Assessment of Solid Waste Management Practices in Public Universities in Developing Countries: Case of Nangui Abrogoua University (Abidjan, Côte d’Ivoire)

Jean-Marie Pétémanagnan Ouattara, Franck Michaël Zahui*, Aman Messou, Laurraine Marie Essi Loes and Lacina Coulibaly

Demographic evolution in developing countries has a significant impact on the number of training establishments, particularly public universities. Appropriate solid waste management strategies then become a major issue to guarantee the quality of the environment, the living environment, and the health of the personnel and students. However, in Côte d’Ivoire, very few studies focus on waste management practices in universities. This study aims to examine the management practice of solid waste in Nangui Abrogoua University (UNA). Key informant interview (e.g. Services and Structures), and visual assessment was carried out to identify the major sources and types of solid waste generated and management practices. In addition, solid waste samples were collected in a systematic way from different garbage container inside the university then segregated into twelve categories, to determine the net weight of each category as well as the total weight of the waste. The result showed that three types of solid waste are produced in the institution: ordinary waste (e.g. Paper, cardboard packaging, leftover food), hazardous waste (e.g. Chemical products, cotton soaked in blood, syringes) and inert waste (e.g. Soil cuttings, remains of gravel, concrete).These are managed by three actors: the Modern Infrastructure Company for Development in Côte d’Ivoire (MICDCI), private providers and the University Heritage Service. Waste is packaged in buckets and garbage bags inside service and activity sites, and in bins and garbage cans, outside ward sand in the university courtyard, to integrate the municipality’s household waste management circuit. About 2.5 tons of solid waste is produced daily in the University, of which 1.5 tons come from offices and services, and one ton, from university canteens. However, green waste and waste from informal businesses are incinerated in illegal dumps within the university. Wastes generated in UNA are dominated by the recoverable fraction [paper (20.92%), plastics (19.65%), cardboard (11.8%) glass (0.34%) and metals (1.69%)] and biodegradable fraction (26.04%). The current practice of waste management should be improved to ensure an adequate university environment. However, the composition of the waste offers good prospects for recovery and recycling.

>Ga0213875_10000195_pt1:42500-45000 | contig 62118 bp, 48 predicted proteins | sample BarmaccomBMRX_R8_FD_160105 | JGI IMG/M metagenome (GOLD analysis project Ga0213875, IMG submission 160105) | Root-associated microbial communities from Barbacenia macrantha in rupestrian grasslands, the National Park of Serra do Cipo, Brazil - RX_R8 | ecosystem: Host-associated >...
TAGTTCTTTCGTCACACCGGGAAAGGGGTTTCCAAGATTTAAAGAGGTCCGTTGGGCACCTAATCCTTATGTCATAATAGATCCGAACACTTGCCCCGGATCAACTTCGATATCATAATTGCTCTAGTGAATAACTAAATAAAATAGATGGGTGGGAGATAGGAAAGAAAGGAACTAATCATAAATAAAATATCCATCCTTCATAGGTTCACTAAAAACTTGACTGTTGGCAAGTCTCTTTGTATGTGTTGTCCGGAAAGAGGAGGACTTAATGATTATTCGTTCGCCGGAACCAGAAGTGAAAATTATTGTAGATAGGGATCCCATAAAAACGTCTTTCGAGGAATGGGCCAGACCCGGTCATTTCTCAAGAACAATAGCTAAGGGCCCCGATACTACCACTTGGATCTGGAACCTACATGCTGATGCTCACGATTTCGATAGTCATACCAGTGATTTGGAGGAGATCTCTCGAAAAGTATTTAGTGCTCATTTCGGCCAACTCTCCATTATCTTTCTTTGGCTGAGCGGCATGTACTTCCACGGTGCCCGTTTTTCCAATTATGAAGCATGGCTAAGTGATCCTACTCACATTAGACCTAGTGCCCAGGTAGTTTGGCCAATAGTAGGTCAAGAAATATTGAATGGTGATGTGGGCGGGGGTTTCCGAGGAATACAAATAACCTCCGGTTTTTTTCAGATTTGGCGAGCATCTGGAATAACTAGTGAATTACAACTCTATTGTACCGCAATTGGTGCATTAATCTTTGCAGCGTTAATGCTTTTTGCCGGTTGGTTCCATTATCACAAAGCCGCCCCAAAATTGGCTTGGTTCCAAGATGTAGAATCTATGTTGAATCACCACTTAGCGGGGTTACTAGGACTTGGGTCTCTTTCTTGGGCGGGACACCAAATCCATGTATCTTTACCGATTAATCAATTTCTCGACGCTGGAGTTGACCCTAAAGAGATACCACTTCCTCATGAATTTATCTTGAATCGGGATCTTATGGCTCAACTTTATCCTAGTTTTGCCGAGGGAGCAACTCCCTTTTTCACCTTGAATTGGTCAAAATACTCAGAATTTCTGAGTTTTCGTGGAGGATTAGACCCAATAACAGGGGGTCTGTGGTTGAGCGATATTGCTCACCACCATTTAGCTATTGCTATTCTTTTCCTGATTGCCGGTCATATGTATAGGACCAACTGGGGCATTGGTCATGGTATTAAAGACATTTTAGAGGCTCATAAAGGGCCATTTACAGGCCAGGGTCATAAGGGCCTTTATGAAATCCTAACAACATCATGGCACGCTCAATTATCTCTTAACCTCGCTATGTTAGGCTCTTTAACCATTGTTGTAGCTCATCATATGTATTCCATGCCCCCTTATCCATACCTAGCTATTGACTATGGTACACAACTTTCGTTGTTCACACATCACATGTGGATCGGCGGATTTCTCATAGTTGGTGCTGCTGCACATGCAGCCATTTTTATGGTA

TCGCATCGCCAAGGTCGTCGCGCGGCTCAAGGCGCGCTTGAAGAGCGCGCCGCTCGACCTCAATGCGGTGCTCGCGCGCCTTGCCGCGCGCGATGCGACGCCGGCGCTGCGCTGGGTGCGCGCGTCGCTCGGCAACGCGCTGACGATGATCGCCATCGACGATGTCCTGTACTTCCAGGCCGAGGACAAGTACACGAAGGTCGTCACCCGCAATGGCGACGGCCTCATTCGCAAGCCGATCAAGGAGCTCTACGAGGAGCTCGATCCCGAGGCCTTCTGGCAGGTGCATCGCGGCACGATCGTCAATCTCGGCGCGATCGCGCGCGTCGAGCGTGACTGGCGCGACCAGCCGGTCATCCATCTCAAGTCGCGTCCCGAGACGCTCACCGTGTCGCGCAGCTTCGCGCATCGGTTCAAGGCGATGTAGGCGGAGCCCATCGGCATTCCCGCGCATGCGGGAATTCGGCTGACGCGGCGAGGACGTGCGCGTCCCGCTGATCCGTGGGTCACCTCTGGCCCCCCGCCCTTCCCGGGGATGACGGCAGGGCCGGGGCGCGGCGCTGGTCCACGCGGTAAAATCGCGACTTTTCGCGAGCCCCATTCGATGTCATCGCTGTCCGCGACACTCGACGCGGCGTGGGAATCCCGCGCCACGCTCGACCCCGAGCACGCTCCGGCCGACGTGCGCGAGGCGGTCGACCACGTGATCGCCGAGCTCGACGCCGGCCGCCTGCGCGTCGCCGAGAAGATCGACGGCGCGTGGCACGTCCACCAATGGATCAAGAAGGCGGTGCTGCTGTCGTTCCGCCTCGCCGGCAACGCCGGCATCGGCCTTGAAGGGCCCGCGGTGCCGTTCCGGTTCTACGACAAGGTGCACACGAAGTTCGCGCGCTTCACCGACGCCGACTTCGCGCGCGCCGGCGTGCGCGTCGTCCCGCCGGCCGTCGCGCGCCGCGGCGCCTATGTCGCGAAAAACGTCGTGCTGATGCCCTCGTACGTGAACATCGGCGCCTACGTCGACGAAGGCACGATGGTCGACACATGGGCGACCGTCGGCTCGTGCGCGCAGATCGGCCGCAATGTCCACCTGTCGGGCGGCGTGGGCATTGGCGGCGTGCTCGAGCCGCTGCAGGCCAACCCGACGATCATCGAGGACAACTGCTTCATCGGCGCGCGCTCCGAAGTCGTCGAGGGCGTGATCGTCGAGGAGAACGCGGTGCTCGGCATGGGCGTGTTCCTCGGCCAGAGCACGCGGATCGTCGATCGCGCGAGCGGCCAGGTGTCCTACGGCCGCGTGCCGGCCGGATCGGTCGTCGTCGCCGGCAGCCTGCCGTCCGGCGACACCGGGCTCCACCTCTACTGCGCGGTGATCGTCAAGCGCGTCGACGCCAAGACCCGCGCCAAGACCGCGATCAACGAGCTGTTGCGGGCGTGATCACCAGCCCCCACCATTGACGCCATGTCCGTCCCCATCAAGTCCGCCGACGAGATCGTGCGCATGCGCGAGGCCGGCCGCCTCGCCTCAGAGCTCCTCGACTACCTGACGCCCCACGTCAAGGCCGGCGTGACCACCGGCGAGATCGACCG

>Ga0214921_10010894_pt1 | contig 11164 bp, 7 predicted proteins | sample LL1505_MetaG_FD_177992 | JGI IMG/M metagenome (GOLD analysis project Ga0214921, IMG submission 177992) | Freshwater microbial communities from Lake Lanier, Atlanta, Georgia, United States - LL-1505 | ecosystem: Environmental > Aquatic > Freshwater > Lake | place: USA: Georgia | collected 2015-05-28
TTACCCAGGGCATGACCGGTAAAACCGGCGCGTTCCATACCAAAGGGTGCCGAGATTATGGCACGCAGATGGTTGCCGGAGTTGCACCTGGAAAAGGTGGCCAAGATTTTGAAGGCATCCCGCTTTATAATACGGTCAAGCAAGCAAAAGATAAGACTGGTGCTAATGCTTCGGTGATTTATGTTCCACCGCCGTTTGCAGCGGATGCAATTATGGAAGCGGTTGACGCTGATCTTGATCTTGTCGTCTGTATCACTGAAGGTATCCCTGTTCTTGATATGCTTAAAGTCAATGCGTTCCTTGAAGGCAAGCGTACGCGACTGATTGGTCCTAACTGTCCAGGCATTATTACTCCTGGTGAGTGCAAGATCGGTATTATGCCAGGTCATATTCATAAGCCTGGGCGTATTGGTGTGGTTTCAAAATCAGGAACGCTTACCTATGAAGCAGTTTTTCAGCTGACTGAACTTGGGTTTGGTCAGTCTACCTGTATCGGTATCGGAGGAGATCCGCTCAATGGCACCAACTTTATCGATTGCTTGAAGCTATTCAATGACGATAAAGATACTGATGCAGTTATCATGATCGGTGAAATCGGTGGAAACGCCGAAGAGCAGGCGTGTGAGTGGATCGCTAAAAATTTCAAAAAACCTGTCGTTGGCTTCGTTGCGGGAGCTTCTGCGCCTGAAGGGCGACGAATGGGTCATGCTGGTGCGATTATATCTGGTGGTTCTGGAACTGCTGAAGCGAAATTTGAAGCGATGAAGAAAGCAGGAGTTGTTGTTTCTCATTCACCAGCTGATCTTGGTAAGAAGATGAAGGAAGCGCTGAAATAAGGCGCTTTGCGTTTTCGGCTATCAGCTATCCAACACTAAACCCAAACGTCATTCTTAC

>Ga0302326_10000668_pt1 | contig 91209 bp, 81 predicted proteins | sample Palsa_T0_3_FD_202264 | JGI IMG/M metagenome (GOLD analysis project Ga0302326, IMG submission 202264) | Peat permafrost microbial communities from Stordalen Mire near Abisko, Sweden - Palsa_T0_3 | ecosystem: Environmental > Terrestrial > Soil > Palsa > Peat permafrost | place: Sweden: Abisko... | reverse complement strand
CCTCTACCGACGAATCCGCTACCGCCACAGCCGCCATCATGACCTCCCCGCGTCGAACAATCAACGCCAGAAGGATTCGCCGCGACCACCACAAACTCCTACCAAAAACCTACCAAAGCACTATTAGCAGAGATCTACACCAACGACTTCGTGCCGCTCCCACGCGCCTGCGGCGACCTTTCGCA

Published Date: 2022-03-04; Received Date: 2022-07-04